Stephan Koehler

I’m the senior scientist in the Weitzlab, a new position geared towards helping lab members with their research projects and coordinating work.  I’m enjoy this position because it affords me the opportunity to interact with talented researchers working on exciting and challenging problems across multiple disciplines. Having a more traditional soft condensed matter background (e.g., granular media, foams, low-Reynolds number flows), working here has involved me in many fields of study that are new to me, such as biofilms, biomechanics, microfluidics, mechanics and formulations of rubber, genetic mutations, enhanced oil recovery, chaotic flow of emulsions in micro channels and motility of epithelial cells.

One of my recent projects focuses on understanding the growth of biofilms. I have been working with a graduate student, two postdocs and several professors trying to understand how environmental stressors trigger phenotypic changes. More specifically we are studying the growth patterns of fluorescently triple-labeled bacillus subtilis strains on agar plates. We track both the spatiotemporal evolution of phenotype expression, size and wrinkle patterns in response to different nutrition levels. How the bacteria collectively organize and coordinate to adapt to different environments, develop resistance to antibiotics and disperse to more favorable conditions is interesting in terms of evolutionary biology and critical to resolving practical issues such as infections and industrial fouling.

Another study with a graduate student and postdoc focuses on understanding the mechanical properties of cross-linked rubber with fillers. We observe a surprising similarity between the rheology of these rubbers and soft glassy materials such as hydrogel microspheres dispersed in water. Having established this link, we focused on colloidal systems to model rubbers and aid in improving current formulations for our industrial sponsor, Michelin.

One of the most exciting series of projects that I’ve worked on is aimed at developing nano-liter drop-based microfluidic bio-assays and applying them to biological problems requiring single-cell or single-template isolation. This includes error-free single-template PCR amplification whereby a generation of chimeras is eliminated by placing a single template in a single droplet and performing PCR within these isolated droplets. Another problem is understanding infectivity of cells by viruses through the isolation of single cells within droplets containing viruses and tracking infections. Together with New England Biolabs, we have developed an in vitro assay for protein-protein binding whereby libraries of proteins are generated within single drop libraries and their binding properties are measured. These drop-based techniques have generated a lot of interest because they hold promise to increase throughput by orders of magnitude while commensurately decreasing overhead and cost.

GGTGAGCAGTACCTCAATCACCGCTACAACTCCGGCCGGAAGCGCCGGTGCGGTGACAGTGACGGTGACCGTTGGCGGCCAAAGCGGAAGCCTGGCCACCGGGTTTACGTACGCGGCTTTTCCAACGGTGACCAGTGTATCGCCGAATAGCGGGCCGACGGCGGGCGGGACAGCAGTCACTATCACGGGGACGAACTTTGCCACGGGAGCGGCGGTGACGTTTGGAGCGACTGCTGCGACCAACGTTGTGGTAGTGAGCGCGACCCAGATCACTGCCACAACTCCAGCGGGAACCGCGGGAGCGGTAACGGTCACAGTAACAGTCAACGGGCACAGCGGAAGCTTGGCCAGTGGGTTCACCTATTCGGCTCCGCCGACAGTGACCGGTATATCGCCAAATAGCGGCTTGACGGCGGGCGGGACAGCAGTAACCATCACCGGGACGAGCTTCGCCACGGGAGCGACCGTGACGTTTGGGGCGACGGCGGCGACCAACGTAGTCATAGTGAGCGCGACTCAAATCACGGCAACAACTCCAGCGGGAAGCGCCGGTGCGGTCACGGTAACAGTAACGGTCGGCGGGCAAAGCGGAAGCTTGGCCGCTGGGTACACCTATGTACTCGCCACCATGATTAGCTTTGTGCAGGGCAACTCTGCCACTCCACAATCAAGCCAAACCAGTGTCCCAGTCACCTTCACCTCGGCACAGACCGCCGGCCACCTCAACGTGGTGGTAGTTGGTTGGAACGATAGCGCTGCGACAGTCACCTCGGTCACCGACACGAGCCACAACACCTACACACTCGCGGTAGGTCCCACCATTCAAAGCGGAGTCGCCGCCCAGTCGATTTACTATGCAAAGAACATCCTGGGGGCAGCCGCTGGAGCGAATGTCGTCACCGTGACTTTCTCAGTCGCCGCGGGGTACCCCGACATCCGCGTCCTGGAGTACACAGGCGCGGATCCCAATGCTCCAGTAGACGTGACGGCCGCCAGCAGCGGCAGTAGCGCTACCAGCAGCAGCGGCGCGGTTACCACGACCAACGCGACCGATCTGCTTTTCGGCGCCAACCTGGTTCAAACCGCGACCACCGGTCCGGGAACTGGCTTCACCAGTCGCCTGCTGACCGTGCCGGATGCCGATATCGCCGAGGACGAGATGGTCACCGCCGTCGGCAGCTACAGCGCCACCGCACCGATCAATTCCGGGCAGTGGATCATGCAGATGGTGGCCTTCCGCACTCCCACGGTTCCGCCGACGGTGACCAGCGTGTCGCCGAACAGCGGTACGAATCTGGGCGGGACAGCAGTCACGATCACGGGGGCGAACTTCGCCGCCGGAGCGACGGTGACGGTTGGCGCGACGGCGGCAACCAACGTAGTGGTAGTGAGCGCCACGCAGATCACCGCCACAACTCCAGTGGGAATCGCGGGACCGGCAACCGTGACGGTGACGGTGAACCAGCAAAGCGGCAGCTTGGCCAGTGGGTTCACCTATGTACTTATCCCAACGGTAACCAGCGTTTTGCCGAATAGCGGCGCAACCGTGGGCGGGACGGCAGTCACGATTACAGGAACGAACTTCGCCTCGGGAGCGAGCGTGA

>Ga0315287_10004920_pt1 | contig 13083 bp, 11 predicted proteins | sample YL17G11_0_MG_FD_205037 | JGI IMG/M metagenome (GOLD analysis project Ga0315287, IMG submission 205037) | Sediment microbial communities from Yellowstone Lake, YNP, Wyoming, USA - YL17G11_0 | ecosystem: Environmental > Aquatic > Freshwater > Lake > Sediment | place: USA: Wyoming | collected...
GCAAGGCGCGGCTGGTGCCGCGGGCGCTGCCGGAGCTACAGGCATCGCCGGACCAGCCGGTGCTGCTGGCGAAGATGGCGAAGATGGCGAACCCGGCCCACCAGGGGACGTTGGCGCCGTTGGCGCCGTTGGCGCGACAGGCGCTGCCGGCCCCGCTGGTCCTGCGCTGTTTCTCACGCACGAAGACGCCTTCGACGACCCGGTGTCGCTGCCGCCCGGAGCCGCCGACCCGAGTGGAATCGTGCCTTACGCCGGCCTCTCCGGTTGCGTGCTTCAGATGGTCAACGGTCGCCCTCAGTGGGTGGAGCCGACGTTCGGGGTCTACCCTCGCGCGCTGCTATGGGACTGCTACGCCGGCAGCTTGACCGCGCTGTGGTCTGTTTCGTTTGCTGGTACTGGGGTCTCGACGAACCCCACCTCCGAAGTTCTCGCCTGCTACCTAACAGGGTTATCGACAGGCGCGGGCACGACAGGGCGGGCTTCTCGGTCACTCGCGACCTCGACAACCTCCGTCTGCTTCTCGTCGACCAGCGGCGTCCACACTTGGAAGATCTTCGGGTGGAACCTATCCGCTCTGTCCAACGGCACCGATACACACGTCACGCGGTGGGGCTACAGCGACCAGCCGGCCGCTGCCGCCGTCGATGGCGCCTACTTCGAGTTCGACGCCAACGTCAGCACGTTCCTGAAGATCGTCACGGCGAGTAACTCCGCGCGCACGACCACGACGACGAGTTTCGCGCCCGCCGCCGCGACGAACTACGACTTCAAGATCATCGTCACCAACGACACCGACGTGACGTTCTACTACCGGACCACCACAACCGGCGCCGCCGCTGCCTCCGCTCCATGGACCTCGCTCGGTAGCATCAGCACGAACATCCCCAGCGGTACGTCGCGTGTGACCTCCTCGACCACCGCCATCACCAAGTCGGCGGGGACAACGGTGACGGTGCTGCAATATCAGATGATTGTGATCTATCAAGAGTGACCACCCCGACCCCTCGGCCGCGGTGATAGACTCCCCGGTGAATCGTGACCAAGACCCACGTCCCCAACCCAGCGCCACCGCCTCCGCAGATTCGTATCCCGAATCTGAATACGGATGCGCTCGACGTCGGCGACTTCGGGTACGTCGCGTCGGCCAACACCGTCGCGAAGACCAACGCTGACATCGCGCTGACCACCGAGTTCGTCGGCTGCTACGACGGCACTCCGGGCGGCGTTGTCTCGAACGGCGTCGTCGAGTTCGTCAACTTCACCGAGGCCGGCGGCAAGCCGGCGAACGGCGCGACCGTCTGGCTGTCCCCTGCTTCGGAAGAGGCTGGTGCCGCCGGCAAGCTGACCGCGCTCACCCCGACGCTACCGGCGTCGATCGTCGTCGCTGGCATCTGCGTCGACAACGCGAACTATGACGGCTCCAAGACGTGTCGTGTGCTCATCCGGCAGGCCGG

In addition to using drops for bio-assays, I’ve been working on projects involving drops for cargo transport. We have shown that drops can encapsulate many different fluids and particles for targeted triggered release, such as delivery of drugs or surfactants at desired locations. A recent publication shows how double-emulsion drops turn into polymerosome vesicles that can be loaded with drugs whose release can be adjusted by varying the polymeric formulation.

One of my favorite aspects of this role is helping visiting students understand and publish their work. I’ve collaborated with a French doctoral student in a study of evaporation from porous media. We found that evaporation is set by the shape of the water meniscus closest to the surrounding atmosphere, which we were able to calculate in the case of a simplified model system. In another study, a new type of water filter utilizing a perforated graphene sheet is developed. This filter can selectively remove large molecules with the goal of improving the selectivity to allow for water desalination. In other research, we’ve investigated how dipping a dandelion seed into water results in a small trapped water droplet; amazingly dipping in oil also results in trapped oil droplets too!

Recently I’ve started working on visually identifying cells using image segmentation and tracking their motion. Together with Jeff Fredberg’s group in the department of environmental health, we have been investigating the collective motion of epithelial cells using paradigms borrowed from granular flows and glassy materials. The motion of cells is important in embryonic development, wound healing and cancer cell proliferation, which makes this research very promising for possible applications in healthcare.

The above was just a brief summary of some of my projects. I’d be more than happy to discuss my work and offer my consultation on other research projects. Please come find me in the GM 517 group office.